These days, feminism is ‘cool.’ In fact, it feels like no matter where you go, there are billboards, T-shirts, phone cases — you name it — clad with feminist sayings and imagery. More than ever, celebrities are publicly identifying as feminists, speaking out against misogyny and sexism, and generally jumping on the feminist bandwagon. And though the aforementioned things are arguably positive, these trends do beg the question: What are we getting out of it?
While a lot of feminist issues can be a bit abstract, some are more easily measured. One such issue is pay disparity. And, despite feminism’s trendiness, an unpleasant fact remains: Women are still getting paid much less than men — and the gap isn’t shrinking fast enough. According to the Bureau of Labor Statistics and the Census Bureau’s The Simple Truth about the Gender Pay Gap, white women in the U.S. are still paid 20% less than men. This gap is much larger for women of color, with Black women and Latinas still being paid 38% and 46% less than white men, respectively. In fact, in 2018, the pay gap for Black women actually increased from last year.
The video is tongue-and-cheek, with the lead character lamenting over how pop culture's feminist movement spreads empowering messaging that don't directly translate into measurable change. "I see so many lovely gestures telling women we're strong," our heroine sings. "But paying us a fair wage is what we've wanted all along." Simply put: We'd rather get paid.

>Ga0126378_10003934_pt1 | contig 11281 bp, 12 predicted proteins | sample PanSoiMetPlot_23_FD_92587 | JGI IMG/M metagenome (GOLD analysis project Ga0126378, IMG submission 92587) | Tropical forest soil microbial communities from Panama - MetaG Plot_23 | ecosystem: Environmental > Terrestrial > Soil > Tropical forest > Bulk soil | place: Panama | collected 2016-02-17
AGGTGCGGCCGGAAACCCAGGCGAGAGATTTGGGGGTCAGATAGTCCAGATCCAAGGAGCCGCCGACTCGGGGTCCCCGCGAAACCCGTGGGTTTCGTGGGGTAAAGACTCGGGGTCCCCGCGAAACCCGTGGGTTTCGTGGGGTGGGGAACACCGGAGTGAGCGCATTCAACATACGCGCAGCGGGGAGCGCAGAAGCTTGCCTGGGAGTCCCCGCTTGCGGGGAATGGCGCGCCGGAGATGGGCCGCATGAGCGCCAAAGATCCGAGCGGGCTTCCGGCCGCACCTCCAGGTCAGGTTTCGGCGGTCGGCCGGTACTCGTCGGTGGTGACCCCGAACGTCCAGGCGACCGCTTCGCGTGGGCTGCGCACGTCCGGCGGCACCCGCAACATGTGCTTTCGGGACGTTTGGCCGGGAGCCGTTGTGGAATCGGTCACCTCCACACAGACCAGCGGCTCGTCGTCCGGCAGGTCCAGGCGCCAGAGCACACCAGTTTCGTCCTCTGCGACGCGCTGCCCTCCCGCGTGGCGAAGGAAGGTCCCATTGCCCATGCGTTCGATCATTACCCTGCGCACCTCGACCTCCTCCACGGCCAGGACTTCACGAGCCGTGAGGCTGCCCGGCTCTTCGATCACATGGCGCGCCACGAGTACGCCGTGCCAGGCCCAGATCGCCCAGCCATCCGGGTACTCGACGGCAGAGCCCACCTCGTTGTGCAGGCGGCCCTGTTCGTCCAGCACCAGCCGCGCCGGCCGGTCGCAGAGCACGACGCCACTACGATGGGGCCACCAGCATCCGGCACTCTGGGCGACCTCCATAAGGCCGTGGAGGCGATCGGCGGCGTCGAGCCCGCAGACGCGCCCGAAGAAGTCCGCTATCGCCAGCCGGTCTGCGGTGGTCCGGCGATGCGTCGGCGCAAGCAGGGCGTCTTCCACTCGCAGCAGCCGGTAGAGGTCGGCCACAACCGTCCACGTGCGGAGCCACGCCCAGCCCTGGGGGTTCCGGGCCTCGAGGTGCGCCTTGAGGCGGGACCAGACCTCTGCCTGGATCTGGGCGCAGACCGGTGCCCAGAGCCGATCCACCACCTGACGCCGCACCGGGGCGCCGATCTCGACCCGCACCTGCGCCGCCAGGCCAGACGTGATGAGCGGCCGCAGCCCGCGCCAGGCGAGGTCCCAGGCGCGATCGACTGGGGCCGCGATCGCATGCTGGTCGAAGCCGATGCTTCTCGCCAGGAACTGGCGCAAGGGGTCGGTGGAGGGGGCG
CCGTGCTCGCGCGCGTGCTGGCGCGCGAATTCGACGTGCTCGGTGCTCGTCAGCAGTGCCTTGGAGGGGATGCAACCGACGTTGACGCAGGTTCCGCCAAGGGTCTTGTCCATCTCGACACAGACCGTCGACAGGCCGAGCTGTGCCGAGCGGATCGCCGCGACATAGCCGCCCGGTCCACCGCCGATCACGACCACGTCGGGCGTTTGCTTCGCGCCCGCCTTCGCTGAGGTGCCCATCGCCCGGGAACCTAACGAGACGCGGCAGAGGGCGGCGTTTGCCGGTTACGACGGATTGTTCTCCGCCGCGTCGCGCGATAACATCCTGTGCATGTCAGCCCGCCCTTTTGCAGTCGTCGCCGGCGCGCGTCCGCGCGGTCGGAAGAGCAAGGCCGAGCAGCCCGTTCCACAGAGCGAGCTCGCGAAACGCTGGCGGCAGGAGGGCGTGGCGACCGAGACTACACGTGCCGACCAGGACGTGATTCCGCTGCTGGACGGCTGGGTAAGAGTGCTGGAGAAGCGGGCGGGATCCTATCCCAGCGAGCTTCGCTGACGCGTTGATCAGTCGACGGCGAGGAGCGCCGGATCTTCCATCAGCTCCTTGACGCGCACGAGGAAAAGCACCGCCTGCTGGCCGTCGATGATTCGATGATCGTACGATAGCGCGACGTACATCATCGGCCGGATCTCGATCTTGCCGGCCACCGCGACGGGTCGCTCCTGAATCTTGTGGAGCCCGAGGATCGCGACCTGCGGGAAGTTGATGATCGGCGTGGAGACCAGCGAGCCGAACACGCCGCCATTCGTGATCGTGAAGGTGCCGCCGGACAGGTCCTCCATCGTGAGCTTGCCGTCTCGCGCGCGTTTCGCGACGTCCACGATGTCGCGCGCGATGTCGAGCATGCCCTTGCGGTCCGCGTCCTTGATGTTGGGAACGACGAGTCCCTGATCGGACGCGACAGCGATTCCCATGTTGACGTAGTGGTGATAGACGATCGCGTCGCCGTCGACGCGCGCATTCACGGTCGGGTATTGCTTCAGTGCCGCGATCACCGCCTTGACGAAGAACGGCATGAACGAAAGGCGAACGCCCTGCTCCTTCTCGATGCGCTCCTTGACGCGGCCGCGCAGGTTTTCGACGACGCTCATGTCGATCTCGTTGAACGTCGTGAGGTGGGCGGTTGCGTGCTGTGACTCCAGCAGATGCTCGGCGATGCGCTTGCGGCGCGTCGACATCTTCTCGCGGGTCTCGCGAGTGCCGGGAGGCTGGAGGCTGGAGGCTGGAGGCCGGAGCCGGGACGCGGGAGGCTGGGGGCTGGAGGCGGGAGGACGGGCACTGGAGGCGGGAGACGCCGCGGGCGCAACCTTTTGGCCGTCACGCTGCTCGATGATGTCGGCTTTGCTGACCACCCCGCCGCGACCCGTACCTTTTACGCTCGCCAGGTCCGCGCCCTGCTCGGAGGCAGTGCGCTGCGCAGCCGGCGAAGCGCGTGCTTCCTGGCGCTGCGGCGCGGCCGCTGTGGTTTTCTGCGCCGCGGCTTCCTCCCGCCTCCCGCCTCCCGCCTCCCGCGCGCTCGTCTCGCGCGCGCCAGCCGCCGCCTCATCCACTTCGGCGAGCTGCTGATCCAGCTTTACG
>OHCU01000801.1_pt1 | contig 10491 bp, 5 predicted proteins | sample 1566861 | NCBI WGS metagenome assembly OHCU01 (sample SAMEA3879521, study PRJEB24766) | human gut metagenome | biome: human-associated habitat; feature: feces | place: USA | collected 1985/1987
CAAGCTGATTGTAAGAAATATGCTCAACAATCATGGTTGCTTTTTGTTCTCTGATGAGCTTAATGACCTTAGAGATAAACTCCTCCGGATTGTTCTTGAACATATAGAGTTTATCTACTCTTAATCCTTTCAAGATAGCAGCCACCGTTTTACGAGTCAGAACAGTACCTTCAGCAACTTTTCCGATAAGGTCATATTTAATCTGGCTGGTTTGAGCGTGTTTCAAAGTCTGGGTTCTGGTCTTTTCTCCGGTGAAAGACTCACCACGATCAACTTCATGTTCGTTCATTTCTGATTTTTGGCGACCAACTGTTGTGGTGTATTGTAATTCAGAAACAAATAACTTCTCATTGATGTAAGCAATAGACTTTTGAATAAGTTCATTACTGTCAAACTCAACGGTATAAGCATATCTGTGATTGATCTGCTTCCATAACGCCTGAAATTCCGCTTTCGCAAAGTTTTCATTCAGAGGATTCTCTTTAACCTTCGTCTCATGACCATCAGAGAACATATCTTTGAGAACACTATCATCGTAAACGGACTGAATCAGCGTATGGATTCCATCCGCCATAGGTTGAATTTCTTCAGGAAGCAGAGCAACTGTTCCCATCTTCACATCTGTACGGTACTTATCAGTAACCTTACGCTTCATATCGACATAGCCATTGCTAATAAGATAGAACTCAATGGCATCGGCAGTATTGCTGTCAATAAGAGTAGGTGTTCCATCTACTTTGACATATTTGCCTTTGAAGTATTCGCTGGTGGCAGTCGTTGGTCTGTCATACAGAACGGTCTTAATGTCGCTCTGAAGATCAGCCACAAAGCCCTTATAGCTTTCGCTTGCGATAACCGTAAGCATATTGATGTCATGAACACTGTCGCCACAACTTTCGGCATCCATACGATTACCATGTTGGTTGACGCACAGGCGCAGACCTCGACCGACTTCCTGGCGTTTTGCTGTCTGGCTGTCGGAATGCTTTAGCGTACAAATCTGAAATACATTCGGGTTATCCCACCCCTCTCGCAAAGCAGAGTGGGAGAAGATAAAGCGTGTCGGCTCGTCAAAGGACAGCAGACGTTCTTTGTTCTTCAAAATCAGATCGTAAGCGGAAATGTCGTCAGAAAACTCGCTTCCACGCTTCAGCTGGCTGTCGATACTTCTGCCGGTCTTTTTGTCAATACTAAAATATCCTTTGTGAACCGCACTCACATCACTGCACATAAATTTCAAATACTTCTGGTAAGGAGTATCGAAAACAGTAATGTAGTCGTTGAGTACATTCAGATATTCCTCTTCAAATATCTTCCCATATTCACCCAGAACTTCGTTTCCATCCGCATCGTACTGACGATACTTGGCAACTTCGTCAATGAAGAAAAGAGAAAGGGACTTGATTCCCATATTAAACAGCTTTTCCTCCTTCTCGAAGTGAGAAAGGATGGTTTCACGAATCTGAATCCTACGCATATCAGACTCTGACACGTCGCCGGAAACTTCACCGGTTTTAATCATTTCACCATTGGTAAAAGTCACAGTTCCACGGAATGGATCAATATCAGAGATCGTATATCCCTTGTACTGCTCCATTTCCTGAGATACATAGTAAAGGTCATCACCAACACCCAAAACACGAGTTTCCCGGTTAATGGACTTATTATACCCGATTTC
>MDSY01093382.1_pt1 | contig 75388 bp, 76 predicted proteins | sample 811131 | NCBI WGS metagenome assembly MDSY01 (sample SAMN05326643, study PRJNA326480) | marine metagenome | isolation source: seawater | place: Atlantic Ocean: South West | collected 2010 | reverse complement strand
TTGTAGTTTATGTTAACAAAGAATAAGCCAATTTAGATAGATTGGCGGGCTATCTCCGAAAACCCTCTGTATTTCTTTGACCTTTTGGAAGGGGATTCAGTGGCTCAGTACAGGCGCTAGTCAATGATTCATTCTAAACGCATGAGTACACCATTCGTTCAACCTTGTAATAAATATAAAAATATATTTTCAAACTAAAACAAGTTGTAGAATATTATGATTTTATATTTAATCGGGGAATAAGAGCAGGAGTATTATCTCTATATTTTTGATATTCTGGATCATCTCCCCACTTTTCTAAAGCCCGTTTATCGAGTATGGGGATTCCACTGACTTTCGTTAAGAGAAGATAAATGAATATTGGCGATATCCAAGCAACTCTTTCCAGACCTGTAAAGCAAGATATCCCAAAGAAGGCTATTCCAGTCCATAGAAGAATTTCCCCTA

The video is littered with cameos from famous women who are passionate about ending pay inequality, including actresses Sophia Bush and Samira Wiley, and sports legends Abby Wambach and Swin Cash. The film was directed and led by all women of color.
This video comes at a time when inequality is at the forefront of many global conversations, but it takes a fun approach to the issue, highlighting the hypocrisy of many pseudo-feminist narratives. “It was cool, during the march to see guys in attendance. But moral support is not financial independence,” sings the lead in the video. Still, despite the light-hearted approach, the film does tackle some big issues.
“While the commercial is fun, it points to something very serious: Women aren't expected to reach pay parity until 2059, and we obviously can't wait that long, ” Ladies Get Paid Founder Claire Wasserman told Refinery29. “If Secret’s campaign inspires women to finally ask for that raise they deserve (which in itself is a service to all women), or if it compels companies to reconsider their compensation benefits practices, that will be a step in the right direction.”
With this in mind, Ladies Get Paid is partnering with Secret beyond this music video to help give more women the tools to fight wage inequality. On the Ladies Get Paid website, there is now a free toolkit with resources for women, and, over the next few weeks, Secret and Ladies Get Paid will hold workshops at several locations of The Wing teaching women how to advocate for fair pay, negotiate raises, and ace interviews.
“Secret’s ‘I’d Rather Get Paid’ campaign and our partnership with them is not just about encouraging individual women to ask for a raise (though that’s part of it!),” Wasserman concluded. “[It’s] about banding together to raise the bar on what we collectively will or won’t accept, and ultimately inspire change at the organizational level.”